A previous version of this article referred to an incorrect location for the San Pedro Fish Market. The article has been corrected.

Long Beach and San Pedro are adjacent areas in Southern California often defined by cargo vessels, leisure cruises and maritime attractions. Long Beach, with its own airport and convention center, has always been the flashier of the two. Its harborfront boasts sleek hotels, national restaurant chains and a modern aquarium. Lively pocket neighborhoods offer vintage clothing stores, authentic Cambodian eateries, LGBTQ-friendly bars and the only legal off-leash dog beach in Los Angeles County. The Queen Mary, the 1930s-era British ocean liner turned floating hotel, cuts a formidable figure across the bay.

Alas, the Queen Mary has been closed since 2020 as the city addresses concerns that it has fallen into critical disrepair. It began a $5 million refurbishment in February to address immediate issues, but studies indicate that the vessel may require nearly $300 million in renovations and upgrades to keep it afloat, leaving Long Beach without one of its major attractions.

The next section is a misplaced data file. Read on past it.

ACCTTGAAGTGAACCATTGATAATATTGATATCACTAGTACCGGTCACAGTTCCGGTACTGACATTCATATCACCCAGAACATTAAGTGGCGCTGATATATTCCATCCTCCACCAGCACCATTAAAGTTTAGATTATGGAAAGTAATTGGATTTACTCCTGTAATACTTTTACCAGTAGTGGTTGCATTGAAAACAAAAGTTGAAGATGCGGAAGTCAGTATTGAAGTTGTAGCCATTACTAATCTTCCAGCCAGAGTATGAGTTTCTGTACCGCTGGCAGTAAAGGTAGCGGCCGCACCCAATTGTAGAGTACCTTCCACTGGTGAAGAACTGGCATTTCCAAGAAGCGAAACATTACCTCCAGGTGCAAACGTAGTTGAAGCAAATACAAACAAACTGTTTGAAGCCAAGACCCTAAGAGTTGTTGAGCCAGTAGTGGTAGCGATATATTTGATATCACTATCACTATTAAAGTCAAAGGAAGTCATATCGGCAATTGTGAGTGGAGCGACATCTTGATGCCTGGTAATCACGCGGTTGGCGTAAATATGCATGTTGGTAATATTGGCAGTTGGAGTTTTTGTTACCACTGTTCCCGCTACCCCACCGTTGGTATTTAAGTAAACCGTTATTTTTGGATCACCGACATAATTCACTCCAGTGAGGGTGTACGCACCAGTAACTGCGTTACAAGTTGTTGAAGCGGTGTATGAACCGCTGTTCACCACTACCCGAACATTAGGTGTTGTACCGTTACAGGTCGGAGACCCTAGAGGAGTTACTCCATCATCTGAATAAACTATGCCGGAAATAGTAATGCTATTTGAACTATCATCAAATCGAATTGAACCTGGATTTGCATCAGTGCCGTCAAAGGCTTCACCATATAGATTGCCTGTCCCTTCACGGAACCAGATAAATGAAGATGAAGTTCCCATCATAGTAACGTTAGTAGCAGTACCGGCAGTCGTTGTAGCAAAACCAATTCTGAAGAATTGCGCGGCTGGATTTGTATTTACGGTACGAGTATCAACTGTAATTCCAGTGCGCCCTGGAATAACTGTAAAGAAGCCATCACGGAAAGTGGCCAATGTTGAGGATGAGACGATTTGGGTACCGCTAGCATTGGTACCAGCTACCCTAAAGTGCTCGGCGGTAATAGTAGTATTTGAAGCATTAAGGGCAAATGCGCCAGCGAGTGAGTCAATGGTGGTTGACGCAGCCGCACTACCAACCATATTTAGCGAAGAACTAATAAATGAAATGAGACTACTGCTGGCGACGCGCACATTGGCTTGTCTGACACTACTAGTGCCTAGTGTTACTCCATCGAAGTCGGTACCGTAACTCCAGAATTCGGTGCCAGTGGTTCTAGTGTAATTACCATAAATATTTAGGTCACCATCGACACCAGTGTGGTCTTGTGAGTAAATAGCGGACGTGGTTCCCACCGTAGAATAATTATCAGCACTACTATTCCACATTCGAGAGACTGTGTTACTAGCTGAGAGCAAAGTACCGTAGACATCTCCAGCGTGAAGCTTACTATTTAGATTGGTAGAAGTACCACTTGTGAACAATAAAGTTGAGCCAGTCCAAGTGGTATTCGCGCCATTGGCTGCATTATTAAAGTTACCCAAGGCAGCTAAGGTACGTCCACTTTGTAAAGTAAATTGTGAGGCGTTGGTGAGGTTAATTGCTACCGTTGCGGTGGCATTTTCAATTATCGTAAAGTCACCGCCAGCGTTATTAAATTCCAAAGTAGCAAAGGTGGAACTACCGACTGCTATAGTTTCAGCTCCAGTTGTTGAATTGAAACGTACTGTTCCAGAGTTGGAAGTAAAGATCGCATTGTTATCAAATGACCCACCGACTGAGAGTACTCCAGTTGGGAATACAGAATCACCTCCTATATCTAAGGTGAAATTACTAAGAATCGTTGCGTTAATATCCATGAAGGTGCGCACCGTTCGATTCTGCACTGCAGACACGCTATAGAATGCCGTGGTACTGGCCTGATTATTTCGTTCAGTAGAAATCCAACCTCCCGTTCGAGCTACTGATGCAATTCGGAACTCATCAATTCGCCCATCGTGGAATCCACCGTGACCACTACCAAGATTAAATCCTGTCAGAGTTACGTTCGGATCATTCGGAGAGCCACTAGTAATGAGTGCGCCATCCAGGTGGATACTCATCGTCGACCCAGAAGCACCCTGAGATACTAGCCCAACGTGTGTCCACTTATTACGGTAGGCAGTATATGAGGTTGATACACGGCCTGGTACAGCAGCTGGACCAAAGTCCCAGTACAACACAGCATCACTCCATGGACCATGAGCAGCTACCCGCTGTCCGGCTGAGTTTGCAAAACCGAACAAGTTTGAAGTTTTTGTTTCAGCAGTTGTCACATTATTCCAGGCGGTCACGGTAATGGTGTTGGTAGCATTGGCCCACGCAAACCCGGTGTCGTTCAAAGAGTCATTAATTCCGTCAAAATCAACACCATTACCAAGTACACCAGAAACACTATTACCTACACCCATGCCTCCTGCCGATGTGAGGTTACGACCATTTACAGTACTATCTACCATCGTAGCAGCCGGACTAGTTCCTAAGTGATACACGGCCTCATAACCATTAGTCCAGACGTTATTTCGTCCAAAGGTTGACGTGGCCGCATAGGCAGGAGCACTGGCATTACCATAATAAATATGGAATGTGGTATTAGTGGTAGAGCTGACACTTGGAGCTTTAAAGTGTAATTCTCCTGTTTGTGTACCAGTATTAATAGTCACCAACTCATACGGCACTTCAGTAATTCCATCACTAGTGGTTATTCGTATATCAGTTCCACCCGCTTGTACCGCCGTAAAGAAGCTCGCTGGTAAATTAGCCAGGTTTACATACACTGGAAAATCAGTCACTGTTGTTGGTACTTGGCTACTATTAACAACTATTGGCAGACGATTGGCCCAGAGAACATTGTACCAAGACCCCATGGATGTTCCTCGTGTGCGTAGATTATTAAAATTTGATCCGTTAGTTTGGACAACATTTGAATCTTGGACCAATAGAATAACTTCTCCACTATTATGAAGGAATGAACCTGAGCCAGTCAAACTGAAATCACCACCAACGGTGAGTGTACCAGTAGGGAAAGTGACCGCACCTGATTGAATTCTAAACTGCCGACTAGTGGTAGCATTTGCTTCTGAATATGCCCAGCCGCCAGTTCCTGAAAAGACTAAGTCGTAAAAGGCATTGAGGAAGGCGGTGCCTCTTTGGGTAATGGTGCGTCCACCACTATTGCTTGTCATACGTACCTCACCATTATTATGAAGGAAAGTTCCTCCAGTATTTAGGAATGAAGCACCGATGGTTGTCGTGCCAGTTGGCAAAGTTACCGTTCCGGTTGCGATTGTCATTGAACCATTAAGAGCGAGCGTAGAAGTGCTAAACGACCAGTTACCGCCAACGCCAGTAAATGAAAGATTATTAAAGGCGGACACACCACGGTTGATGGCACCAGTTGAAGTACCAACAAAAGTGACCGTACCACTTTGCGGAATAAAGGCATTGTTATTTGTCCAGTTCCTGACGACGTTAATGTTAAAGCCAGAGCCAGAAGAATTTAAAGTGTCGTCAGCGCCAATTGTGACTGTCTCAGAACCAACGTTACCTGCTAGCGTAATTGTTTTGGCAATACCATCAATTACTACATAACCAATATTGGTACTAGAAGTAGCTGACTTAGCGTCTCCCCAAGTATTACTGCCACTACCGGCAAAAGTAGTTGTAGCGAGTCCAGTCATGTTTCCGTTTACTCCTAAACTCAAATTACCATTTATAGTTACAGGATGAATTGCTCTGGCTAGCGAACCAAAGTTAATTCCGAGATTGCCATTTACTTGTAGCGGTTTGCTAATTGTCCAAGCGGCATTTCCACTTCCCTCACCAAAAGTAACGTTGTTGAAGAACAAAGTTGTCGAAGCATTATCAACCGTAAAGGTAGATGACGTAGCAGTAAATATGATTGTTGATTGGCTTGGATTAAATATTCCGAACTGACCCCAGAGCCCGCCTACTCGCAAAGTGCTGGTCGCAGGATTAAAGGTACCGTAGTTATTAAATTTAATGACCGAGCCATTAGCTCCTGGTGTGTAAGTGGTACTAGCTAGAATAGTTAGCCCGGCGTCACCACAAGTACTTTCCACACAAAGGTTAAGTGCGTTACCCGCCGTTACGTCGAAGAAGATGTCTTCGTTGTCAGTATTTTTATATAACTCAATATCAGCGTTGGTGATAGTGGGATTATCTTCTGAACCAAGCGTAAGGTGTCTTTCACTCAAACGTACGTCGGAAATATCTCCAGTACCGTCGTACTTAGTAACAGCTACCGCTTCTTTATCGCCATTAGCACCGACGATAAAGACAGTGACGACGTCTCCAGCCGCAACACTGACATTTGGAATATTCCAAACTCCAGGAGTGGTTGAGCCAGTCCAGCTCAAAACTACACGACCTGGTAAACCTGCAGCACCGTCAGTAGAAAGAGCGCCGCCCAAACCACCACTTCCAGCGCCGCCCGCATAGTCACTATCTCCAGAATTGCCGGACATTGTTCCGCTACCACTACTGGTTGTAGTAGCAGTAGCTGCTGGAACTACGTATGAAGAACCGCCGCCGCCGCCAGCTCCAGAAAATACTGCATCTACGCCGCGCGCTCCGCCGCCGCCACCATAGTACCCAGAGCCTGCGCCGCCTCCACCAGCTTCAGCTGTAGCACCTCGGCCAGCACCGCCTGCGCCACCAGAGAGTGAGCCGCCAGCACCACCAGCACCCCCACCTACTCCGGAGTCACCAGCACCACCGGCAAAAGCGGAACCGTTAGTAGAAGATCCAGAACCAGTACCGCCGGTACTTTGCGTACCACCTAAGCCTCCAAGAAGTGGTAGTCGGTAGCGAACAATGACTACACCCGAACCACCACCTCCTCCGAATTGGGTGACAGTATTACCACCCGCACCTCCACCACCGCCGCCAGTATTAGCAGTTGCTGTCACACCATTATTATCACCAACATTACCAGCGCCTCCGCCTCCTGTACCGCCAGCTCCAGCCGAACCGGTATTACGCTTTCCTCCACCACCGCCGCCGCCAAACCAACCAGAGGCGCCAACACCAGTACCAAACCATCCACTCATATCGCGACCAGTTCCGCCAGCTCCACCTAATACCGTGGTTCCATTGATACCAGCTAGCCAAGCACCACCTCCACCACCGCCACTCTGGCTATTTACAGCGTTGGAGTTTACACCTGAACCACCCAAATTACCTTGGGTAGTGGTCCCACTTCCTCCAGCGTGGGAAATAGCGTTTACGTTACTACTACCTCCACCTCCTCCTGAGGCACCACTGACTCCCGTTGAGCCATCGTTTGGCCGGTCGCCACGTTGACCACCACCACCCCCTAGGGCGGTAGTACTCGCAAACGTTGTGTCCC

Just over the Vincent Thomas Bridge, neighboring San Pedro is quietly emerging as a destination in its own right. The former commercial fishing village is home to one of the West Coast’s largest cruise hubs and anchors the southern end of one of the best coastal drives in California, the 14-mile Palos Verdes Scenic Drive. Its modest cottages and close-up views of the industrial Port of Los Angeles might seem jarring at first next to the mansions and cliffside views of the Palos Verdes Peninsula, but San Pedro is filled with eclectic eateries and affordable, under-the-radar destinations that are worth a closer look.

Although hip spots such as Crafted, an indoor artisan marketplace and brewery, have joined stalwart attractions such as the Point Fermin Lighthouse, locals will tell you that San Pedro’s independent, blue-collar spirit isn’t going anywhere. This is where the poet and novelist Charles Bukowski lived and wrote, where Upton Sinclair rallied longshoremen to strike for their rights in 1923, and where the 1980s punk rock group the Minutemen honed their distinctive sound.